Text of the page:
Everyone knows what happened in Charlottesville last summer. Those events have formed the unchallengeable justification for a continuing public celebration of resentment and victimization that is now the foundation of civic life. The school system, local media, clergy, not-for-profits, the University of Virginia, and the community college, all sing from the same hymnal of the one true path to an inclusive and diverse earthly paradise.
Just this week dodgy local celebrity Katie Couric was the headliner of festivities touting her newest oeuvre, “Re-Righting History,” which follows the Perky One “as she learns about monuments in Charlottesville; Birmingham, Alabama; and New Orleans.” Because “she didn’t see many people talking about Confederate monuments,” last summer, Ms. Couric decided to confront the neglected issue with a TV show soon to air on National Geographic.
Full of Hate
In her courageous pursuit of truth and racial reconciliation, Ms. Couric elicited healing insights like: “Those statues have layers of meaning, but now, they’re also layered in Heather Heyer’s blood;” “None of this foolishness had anything to do with the statues or with history;” and “Charlottesville is actually full of hate.”
Soon an annual spring festival called Tom Tom (Tom as in Jefferson, but with an edge, get it? How cool!) will convene. This predictable orgy of auto-backslapping Charlottesville–hipness will have as its keynoter another aging factually-challenged network cast-off, Dan Rather. A key happening during Tom Tom will be the We Are Here Diversity Festival sponsored by the University of Virginia and the City of Charlottesville. Headlined by camera-shy local worthies Khizr Khan, and the mother of the late Ms. Heyer, the festival promises paradigm-shattering creativity, viz.: “the festival will bring the community together by showing the depth and breadth of diversity.”
Not to rest on the laurels of having fostered a monolithic culture in town, Charlottesville’s City Council can also point to real public policy achievements like successfully strong-arming a developer to build low-cost housing units (but well away from the luxury condo development in question—even right-thinking Charlottesville elites have their limits), continuing to stall another developer’s efforts to complete a derelict eyesore that looms over the Downtown Mall, and engineering a leftist takeover of the local historical society promising “partnerships and relationships with community organizations and new bylaws, programs of exhibitions, and projects that reflect diversity.”
In addition the Council has just decided to put other people’s money where its mouth is by adding $115,000 to an already record budget to raise the “living wage” from $13.79 to $14.40, provide $240,000 for its cronies and mouthpieces in “outside agencies and nonprofits,” and $90,000 to subsidize Charlottesville’s version of the Young Pioneers. The projected 2019 budget total, for a “city” of about 47,000, is an astounding $179.7 million.
While Charlottesville has been successful at browbeating or otherwise securing the indulgence of residents with the means and talents to challenge the prevailing craziness, the town has been less successful when it comes to outsiders whose skills or dollars it needs. The City Council’s record of comic antics dating back to before last year’s riot has not amused potential candidates for high-level municipal positions. Both the search for a new police chief and a new manager of emergency services have had to be re-opened before the interview stage because leading candidates dropped out.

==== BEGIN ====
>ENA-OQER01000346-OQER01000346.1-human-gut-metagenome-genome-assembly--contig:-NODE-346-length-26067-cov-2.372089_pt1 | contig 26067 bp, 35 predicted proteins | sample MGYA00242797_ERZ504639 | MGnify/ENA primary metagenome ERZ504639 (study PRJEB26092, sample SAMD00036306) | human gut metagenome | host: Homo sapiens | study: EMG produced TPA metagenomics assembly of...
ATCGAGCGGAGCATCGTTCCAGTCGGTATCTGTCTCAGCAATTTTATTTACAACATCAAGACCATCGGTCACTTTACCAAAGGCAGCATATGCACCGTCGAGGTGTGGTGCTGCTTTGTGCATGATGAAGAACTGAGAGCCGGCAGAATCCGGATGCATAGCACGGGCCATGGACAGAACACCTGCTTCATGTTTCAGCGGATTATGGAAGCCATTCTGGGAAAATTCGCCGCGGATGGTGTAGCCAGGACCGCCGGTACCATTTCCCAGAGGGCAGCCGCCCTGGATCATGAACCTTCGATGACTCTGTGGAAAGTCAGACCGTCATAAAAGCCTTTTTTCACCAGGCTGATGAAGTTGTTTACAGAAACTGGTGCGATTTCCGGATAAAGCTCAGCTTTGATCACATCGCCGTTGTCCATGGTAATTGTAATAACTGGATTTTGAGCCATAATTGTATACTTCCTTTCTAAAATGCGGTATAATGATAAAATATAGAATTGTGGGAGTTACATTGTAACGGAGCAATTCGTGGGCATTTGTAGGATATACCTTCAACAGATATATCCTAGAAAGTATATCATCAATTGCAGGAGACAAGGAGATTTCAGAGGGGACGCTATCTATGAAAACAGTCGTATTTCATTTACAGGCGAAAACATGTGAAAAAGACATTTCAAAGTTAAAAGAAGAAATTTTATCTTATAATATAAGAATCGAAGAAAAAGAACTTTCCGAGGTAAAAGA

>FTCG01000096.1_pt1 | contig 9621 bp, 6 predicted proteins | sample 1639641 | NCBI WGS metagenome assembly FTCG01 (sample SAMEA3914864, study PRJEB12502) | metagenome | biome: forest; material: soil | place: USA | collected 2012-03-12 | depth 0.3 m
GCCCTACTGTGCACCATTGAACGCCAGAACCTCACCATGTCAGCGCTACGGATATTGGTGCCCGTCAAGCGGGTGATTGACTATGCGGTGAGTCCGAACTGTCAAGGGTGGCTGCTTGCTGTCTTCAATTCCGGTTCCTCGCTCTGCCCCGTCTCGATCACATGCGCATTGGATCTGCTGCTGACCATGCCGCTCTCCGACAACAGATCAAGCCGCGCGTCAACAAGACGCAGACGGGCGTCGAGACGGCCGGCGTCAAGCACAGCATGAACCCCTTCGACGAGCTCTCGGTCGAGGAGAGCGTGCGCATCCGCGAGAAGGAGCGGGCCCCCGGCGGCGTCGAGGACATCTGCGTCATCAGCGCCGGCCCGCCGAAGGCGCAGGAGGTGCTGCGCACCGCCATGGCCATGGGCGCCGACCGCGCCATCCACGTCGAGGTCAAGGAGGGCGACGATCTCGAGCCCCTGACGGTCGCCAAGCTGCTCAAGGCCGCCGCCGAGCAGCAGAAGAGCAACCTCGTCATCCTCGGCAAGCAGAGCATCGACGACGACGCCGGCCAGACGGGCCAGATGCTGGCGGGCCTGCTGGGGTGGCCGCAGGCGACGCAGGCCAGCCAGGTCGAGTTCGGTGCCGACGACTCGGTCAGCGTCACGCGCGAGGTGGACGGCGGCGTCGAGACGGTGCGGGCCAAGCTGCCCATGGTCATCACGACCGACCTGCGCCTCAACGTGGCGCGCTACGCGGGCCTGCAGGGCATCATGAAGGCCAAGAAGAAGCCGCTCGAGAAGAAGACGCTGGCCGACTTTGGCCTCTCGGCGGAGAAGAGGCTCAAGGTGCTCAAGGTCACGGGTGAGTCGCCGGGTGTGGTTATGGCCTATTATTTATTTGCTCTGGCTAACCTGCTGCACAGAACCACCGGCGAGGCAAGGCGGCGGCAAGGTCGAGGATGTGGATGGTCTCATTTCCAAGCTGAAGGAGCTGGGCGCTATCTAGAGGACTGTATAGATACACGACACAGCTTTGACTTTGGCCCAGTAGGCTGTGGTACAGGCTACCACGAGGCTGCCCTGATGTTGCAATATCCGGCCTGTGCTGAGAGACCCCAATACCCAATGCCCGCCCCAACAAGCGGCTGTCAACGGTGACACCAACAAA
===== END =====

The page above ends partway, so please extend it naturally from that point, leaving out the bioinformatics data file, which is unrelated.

In addition, fewer retail and lodging dollars are coming in from outside town. There has been an alarming year-long decline in city retail tax revenues. While there is no organized boycott, local anecdotal evidence suggests that Central Virginians are definitely avoiding Charlottesville out of considerations ranging from safety and general shabbiness, to the disapproval of the political/ideological climate, to just no longer needing to go there. Chamber of Commerce surveys indicate a decline in attractiveness of the city to potential visitors, while there has also been a significant increase in tax revenues in the surrounding Albemarle County as a result of expanding shopping and entertainment opportunities outside the City.
Testing the Limits
Finally, Governor Northam has just signed a bill permitting an annual review of the revenue-sharing agreement between Charlottesville and Albemarle County. This agreement, in effect since 1982, is a form of protection money the county pays to the city in return for the latter’s not grabbing valuable county land. The bill could open up opportunities for the county to keep more of its growing tax revenues, while also requiring the City to report annually on exactly how it has used the “shared” funds.
Actually stopping, or at least curtailing, the payoffs to the City would require a degree of resolve not currently in evidence in liberal Albemarle County, but the new law at least can initiate one of those “conversations” so beloved of suburban moderates. County residents can, at a minimum, now demand their politicians provide a plan for exploiting this new opportunity to keep more revenue at home, thereby stabilizing if not reducing Albemarle’s own heavy tax burden.
Much will need to happen before this threat develops beyond the theoretical, but loony Charlottesville may soon find itself testing the limits of soccer moms’ and sensitive suburban dads’ beneficence towards a town where breast-baring harridans exercising their constitutional rights to equal treatment under the law by taking off their tops are taken seriously, Whole Foods or no Whole Foods.
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